Surgical Treatment

Acquired Flat Feet

Generally one of the following procedures is used to surgically repair a flat foot or fallen arch. Arthrodesis. One or more of your bones in the foot or ankle are fused together. Osteotomy. Correcting alignment by cutting and reshaping a bone. Excision. Removing a bone or a bone spur. Synovectomy. Cleaning the sheath that covers the tendon. Tendon transfer. Using a piece of one tendon to lengthen or replace another. Arthroereisis. placing a small device in the subtalar joint to limit motion. For most people, treatment is successful, regardless of the cause, although the cause does does play a major role in determining your prognosis. Some causes do not need treatment, while others require a surgical fix.


Donning a first-rate pair of arch supports, therapeutic socks and proper footwear before heading out to enjoy hours of holiday fun is one option to consider. Your podiatrist can help you find just the right ones. Once you have them on, they?ll help ease the amount of pressure being put on your body and keep the blood flowing in the right direction. While you?re standing in line, consider doing a bit of exercise as well. We?re not talking about channeling your inner Jack LaLanne here. Otherwise, you might attract the attention of the mall security guards. Simple ankle rotations and walking in place may help to reduce edema and give your flat feet a bit of a break. If you happen to be in a shopping mall or center where foot massages are available, take advantage of them periodically. They are likely to make you feel better and it?s a great excuse to carve out a few quiet moments for yourself. If you can?t visit a professional, tuck a personal foot massager into your purse. That way, you can lightly massage your own feet during the car ride home. Lastly, there are certain foods and nutritional supplements available that may reduce edema caused by standing on flat feet for hours at a time. The list includes potassium rich foods like raisins, bananas, baby carrots, nuts and yogurt. So, you may want to pack a snack for those trips to the mall or hit the food court before you hit the stores.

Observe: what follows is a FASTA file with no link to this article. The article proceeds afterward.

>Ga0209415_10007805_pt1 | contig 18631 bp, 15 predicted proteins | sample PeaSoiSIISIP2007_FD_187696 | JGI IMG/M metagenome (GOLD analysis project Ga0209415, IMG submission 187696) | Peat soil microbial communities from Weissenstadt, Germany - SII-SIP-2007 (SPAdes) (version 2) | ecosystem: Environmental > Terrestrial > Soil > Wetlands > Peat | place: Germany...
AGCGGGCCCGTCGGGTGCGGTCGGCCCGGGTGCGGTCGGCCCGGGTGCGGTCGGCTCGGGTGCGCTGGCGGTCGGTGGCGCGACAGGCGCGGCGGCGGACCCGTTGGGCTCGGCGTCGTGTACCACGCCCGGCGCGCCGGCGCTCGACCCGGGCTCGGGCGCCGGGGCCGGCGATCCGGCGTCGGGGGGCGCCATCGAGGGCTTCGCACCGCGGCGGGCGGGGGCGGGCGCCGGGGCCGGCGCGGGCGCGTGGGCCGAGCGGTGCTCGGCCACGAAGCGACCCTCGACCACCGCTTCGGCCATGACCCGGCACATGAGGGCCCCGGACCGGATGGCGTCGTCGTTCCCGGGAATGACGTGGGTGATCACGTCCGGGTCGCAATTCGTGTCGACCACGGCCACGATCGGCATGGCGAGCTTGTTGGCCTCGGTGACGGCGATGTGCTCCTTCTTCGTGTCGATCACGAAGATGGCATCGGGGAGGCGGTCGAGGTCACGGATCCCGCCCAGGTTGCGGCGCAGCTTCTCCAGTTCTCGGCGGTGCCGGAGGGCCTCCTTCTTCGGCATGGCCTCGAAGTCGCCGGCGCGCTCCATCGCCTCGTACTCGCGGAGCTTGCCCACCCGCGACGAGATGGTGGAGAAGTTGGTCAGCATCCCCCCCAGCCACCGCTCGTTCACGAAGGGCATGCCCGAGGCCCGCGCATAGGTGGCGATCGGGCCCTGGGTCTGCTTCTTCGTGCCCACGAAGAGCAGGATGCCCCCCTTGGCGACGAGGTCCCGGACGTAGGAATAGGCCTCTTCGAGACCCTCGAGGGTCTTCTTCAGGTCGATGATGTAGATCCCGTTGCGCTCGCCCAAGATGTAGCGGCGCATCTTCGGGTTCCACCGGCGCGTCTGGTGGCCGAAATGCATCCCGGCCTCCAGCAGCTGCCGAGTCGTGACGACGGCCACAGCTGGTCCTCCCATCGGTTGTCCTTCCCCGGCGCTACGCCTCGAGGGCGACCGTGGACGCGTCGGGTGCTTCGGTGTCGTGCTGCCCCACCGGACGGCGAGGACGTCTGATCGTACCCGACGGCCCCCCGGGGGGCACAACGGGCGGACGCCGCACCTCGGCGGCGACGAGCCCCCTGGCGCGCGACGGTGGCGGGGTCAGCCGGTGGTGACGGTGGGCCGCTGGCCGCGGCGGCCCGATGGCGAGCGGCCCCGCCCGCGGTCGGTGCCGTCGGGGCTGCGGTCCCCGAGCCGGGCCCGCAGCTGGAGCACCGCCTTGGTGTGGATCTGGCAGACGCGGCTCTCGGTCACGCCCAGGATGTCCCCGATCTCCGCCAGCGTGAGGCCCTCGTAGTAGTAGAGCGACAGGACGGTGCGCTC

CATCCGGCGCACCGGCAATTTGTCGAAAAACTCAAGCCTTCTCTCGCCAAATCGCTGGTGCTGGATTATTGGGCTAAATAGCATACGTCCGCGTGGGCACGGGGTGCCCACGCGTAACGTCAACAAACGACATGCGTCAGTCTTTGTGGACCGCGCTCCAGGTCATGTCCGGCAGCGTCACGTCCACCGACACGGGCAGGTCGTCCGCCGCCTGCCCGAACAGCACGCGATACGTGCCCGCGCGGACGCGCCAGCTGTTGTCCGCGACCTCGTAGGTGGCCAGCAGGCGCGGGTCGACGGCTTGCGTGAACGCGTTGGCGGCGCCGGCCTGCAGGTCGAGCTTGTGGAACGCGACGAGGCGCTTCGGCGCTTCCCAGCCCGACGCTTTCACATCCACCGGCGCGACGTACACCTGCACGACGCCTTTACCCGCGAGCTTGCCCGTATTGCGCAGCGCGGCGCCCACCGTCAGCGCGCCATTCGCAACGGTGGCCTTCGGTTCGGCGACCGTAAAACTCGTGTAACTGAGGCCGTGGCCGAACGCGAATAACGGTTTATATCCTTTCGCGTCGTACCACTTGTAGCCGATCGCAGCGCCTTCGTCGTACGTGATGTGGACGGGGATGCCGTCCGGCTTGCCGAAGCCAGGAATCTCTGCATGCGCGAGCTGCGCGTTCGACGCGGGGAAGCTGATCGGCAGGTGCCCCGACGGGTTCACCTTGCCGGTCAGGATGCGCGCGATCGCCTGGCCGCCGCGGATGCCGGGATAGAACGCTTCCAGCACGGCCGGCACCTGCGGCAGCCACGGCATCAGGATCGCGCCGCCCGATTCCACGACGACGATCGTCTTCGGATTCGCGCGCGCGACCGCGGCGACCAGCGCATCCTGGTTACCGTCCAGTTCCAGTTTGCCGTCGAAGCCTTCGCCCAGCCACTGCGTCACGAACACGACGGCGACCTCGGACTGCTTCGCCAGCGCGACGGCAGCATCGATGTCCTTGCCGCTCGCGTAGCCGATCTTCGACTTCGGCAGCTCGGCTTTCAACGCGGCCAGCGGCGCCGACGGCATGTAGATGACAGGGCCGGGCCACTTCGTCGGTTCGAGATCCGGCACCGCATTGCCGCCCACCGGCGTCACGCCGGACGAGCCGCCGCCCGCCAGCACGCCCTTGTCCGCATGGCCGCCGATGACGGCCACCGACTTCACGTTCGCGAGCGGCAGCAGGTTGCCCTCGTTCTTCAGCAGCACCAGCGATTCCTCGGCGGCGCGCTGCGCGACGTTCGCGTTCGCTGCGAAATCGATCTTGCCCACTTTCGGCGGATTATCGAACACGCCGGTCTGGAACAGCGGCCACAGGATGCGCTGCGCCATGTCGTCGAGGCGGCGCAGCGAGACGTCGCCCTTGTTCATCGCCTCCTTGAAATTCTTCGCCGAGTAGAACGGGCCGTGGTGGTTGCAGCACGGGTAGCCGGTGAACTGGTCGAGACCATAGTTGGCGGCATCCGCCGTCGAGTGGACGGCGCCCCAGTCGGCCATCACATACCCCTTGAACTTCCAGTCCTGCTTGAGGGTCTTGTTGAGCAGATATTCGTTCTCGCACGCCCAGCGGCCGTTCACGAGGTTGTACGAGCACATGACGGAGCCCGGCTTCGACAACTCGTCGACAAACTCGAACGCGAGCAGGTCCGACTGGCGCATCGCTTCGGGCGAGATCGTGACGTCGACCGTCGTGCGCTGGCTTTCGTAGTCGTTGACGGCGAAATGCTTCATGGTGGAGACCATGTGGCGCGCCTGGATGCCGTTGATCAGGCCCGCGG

After Care

Time off work depends on the type of work as well as the surgical procedures performed. . A patient will be required to be non-weight bearing in a cast or splint and use crutches for four to twelve weeks. Usually a patient can return to work in one to two weeks if they are able to work while seated. If a person's job requires standing and walking, return to work may take several weeks. Complete recovery may take six months to a full year. Complications can occur as with all surgeries, but are minimized by strictly following your surgeon's post-operative instructions. The main complications include infection, bone that is slow to heal or does not heal, progression or reoccurrence of deformity, a stiff foot, and the need for further surgery. Many of the above complications can be avoided by only putting weight on the operative foot when allowed by your surgeon.